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  11. I'm not sure how appropriate it would be to use professed unbelievers for the specific work of teaching others about Christ. How can you introduce people to Someone you yourself don't know?

    On the other hand, evangelism in the context of meeting the temporal needs of others are activities even the unconverted can participate in that also spread the gospel. By being involved in others-oriented service, others are helped and the helper is helped. It's win-win. This is, perhaps, where we really need to place emphasis when it comes to youth ministry. It is easier both to reach others for Christ and yourself be reached by Christ while working like Christ.

    The commentator that signed "Young Adult" made some great points in regards to the stagnant growth in the knowledge of the church and her tendency to resist new understandings and viewpoints. Old ideas and paradigms prevail where more light should have expanded our understanding as God is limitless in His greatness and thus so too should be our learning and understanding of the revealed word. Young people see the contrast of a rapidly changing world where expansion of knowledge is seen as good with that of a church that is often dogmatic, dictatorial, legalistic and even antagonistic toward genuine diversity and expansion of knowledge. They also see the racism in the divisions of our north american conferences and scoff at the hypocrisy. These things, among others, are part of the sinful nature of even converted believers that we need to root out!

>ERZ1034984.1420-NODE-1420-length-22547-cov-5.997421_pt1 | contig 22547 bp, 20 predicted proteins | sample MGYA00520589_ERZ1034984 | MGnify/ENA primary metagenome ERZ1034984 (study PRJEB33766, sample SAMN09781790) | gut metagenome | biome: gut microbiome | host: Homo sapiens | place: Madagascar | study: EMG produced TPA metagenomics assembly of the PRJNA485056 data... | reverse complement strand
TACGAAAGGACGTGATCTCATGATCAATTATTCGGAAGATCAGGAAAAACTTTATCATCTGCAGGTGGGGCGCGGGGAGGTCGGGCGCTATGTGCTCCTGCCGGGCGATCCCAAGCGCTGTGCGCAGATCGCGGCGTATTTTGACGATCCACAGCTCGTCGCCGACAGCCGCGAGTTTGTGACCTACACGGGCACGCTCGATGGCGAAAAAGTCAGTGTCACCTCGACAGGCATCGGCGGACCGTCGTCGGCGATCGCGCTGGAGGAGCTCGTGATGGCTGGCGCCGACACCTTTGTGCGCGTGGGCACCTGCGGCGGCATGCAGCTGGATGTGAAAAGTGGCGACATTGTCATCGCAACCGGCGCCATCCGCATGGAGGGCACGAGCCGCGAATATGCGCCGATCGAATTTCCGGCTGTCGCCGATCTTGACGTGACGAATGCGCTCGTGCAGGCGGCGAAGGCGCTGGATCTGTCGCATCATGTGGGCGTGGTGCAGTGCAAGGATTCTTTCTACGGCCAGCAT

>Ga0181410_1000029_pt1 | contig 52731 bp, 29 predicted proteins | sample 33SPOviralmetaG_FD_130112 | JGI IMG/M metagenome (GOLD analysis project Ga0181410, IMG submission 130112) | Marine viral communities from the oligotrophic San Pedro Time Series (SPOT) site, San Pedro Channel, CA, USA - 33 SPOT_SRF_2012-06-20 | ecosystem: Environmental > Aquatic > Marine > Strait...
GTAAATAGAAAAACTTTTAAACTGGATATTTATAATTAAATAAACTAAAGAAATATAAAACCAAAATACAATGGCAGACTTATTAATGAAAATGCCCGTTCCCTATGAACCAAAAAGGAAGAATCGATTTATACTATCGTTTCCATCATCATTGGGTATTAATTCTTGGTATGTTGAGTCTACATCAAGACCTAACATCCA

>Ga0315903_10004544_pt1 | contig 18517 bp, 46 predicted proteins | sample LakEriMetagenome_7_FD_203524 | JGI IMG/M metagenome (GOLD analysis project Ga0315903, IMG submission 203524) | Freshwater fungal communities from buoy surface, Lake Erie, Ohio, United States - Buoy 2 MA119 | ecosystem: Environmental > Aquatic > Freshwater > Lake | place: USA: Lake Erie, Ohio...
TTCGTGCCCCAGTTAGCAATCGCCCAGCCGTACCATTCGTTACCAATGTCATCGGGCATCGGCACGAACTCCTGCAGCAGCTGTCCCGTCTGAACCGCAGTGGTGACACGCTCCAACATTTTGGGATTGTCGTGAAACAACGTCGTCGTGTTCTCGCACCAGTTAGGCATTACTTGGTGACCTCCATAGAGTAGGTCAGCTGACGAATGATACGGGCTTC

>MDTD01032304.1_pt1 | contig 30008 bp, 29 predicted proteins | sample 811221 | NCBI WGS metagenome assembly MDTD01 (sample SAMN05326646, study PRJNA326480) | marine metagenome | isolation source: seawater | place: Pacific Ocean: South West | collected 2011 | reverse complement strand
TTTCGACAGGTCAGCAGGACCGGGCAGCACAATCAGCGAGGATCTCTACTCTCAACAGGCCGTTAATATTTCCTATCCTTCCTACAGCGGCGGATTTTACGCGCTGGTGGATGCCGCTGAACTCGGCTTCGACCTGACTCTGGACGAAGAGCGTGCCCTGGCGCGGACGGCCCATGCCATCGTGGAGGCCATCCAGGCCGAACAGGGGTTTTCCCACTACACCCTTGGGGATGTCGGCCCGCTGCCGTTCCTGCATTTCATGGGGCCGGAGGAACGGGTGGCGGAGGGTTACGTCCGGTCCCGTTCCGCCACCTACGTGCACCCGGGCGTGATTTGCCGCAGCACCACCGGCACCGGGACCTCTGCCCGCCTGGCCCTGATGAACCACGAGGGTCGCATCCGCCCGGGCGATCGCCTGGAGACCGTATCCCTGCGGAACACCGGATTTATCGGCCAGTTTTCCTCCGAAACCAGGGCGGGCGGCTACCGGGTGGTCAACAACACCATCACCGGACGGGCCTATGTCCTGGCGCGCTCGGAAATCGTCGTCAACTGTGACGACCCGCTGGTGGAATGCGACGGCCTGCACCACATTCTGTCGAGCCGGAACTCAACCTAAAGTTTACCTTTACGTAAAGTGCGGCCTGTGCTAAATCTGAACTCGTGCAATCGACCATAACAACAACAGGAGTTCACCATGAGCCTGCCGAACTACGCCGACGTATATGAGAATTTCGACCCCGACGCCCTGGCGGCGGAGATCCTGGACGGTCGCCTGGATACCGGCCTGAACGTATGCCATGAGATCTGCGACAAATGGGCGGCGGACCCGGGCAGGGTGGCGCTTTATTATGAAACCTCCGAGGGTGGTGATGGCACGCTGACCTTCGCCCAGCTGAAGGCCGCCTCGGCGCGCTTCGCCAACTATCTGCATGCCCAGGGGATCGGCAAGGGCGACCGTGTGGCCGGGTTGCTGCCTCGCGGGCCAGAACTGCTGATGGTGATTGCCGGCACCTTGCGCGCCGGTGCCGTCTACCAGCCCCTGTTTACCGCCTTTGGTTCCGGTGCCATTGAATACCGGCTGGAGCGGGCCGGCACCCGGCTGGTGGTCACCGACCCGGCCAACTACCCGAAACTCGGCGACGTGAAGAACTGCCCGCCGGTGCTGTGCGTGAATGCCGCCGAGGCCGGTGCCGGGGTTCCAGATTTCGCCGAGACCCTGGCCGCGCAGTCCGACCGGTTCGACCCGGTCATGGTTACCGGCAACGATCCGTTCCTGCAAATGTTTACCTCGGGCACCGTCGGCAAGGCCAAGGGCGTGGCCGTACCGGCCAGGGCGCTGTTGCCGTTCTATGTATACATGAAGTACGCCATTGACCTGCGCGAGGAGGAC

While the church has enough blame to bear for the disinterest of our youth, let's be clear that the youth themselves are also responsible for their own choices and thus the passions they feed--whether that of the flesh or that of the spirit. To lay it all in the lap of the church is nonsense. There's enough blame (and therefore responsibility for solving) to go around.